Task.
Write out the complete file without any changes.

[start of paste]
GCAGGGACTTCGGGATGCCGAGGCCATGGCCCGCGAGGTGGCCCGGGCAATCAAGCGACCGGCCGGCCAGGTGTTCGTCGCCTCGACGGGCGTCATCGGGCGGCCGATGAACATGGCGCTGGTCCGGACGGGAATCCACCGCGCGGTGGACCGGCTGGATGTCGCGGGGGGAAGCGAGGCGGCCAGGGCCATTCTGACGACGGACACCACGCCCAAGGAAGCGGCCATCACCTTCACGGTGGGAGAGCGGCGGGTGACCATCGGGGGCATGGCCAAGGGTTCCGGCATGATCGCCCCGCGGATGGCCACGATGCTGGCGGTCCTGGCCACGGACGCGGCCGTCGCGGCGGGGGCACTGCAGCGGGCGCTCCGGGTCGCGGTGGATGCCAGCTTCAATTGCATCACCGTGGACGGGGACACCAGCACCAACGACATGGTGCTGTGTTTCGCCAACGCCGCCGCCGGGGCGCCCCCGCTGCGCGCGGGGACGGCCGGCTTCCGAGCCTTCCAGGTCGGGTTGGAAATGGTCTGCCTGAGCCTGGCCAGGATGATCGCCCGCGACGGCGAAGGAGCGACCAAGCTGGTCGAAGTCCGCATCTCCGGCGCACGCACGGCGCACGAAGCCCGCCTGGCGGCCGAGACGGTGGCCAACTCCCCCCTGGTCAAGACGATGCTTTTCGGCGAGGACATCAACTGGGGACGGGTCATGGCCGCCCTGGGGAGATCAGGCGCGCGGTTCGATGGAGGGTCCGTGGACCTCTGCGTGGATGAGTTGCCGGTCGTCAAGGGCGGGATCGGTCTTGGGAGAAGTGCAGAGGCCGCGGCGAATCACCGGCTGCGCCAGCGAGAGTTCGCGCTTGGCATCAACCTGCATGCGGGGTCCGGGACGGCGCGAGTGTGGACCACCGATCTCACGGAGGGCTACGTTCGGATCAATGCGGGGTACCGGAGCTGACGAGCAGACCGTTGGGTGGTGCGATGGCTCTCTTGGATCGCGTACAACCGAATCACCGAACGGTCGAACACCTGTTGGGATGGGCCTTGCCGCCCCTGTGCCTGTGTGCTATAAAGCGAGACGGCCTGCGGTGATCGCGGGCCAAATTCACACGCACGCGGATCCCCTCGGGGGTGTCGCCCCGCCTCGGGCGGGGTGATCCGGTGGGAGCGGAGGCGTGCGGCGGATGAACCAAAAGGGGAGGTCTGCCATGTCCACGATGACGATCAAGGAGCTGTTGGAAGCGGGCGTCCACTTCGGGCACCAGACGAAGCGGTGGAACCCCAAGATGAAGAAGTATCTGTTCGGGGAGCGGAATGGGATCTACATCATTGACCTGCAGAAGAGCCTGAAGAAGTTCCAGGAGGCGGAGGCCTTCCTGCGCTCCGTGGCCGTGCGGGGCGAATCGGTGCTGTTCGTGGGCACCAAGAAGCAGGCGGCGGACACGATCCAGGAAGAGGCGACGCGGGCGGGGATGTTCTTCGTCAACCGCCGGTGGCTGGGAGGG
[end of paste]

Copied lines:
GCAGGGACTTCGGGATGCCGAGGCCATGGCCCGCGAGGTGGCCCGGGCAATCAAGCGACCGGCCGGCCAGGTGTTCGTCGCCTCGACGGGCGTCATCGGGCGGCCGATGAACATGGCGCTGGTCCGGACGGGAATCCACCGCGCGGTGGACCGGCTGGATGTCGCGGGGGGAAGCGAGGCGGCCAGGGCCATTCTGACGACGGACACCACGCCCAAGGAAGCGGCCATCACCTTCACGGTGGGAGAGCGGCGGGTGACCATCGGGGGCATGGCCAAGGGTTCCGGCATGATCGCCCCGCGGATGGCCACGATGCTGGCGGTCCTGGCCACGGACGCGGCCGTCGCGGCGGGGGCACTGCAGCGGGCGCTCCGGGTCGCGGTGGATGCCAGCTTCAATTGCATCACCGTGGACGGGGACACCAGCACCAACGACATGGTGCTGTGTTTCGCCAACGCCGCCGCCGGGGCGCCCCCGCTGCGCGCGGGGACGGCCGGCTTCCGAGCCTTCCAGGTCGGGTTGGAAATGGTCTGCCTGAGCCTGGCCAGGATGATCGCCCGCGACGGCGAAGGAGCGACCAAGCTGGTCGAAGTCCGCATCTCCGGCGCACGCACGGCGCACGAAGCCCGCCTGGCGGCCGAGACGGTGGCCAACTCCCCCCTGGTCAAGACGATGCTTTTCGGCGAGGACATCAACTGGGGACGGGTCATGGCCGCCCTGGGGAGATCAGGCGCGCGGTTCGATGGAGGGTCCGTGGACCTCTGCGTGGATGAGTTGCCGGTCGTCAAGGGCGGGATCGGTCTTGGGAGAAGTGCAGAGGCCGCGGCGAATCACCGGCTGCGCCAGCGAGAGTTCGCGCTTGGCATCAACCTGCATGCGGGGTCCGGGACGGCGCGAGTGTGGACCACCGATCTCACGGAGGGCTACGTTCGGATCAATGCGGGGTACCGGAGCTGACGAGCAGACCGTTGGGTGGTGCGATGGCTCTCTTGGATCGCGTACAACCGAATCACCGAACGGTCGAACACCTGTTGGGATGGGCCTTGCCGCCCCTGTGCCTGTGTGCTATAAAGCGAGACGGCCTGCGGTGATCGCGGGCCAAATTCACACGCACGCGGATCCCCTCGGGGGTGTCGCCCCGCCTCGGGCGGGGTGATCCGGTGGGAGCGGAGGCGTGCGGCGGATGAACCAAAAGGGGAGGTCTGCCATGTCCACGATGACGATCAAGGAGCTGTTGGAAGCGGGCGTCCACTTCGGGCACCAGACGAAGCGGTGGAACCCCAAGATGAAGAAGTATCTGTTCGGGGAGCGGAATGGGATCTACATCATTGACCTGCAGAAGAGCCTGAAGAAGTTCCAGGAGGCGGAGGCCTTCCTGCGCTCCGTGGCCGTGCGGGGCGAATCGGTGCTGTTCGTGGGCACCAAGAAGCAGGCGGCGGACACGATCCAGGAAGAGGCGACGCGGGCGGGGATGTTCTTCGTCAACCGCCGGTGGCTGGGAGGG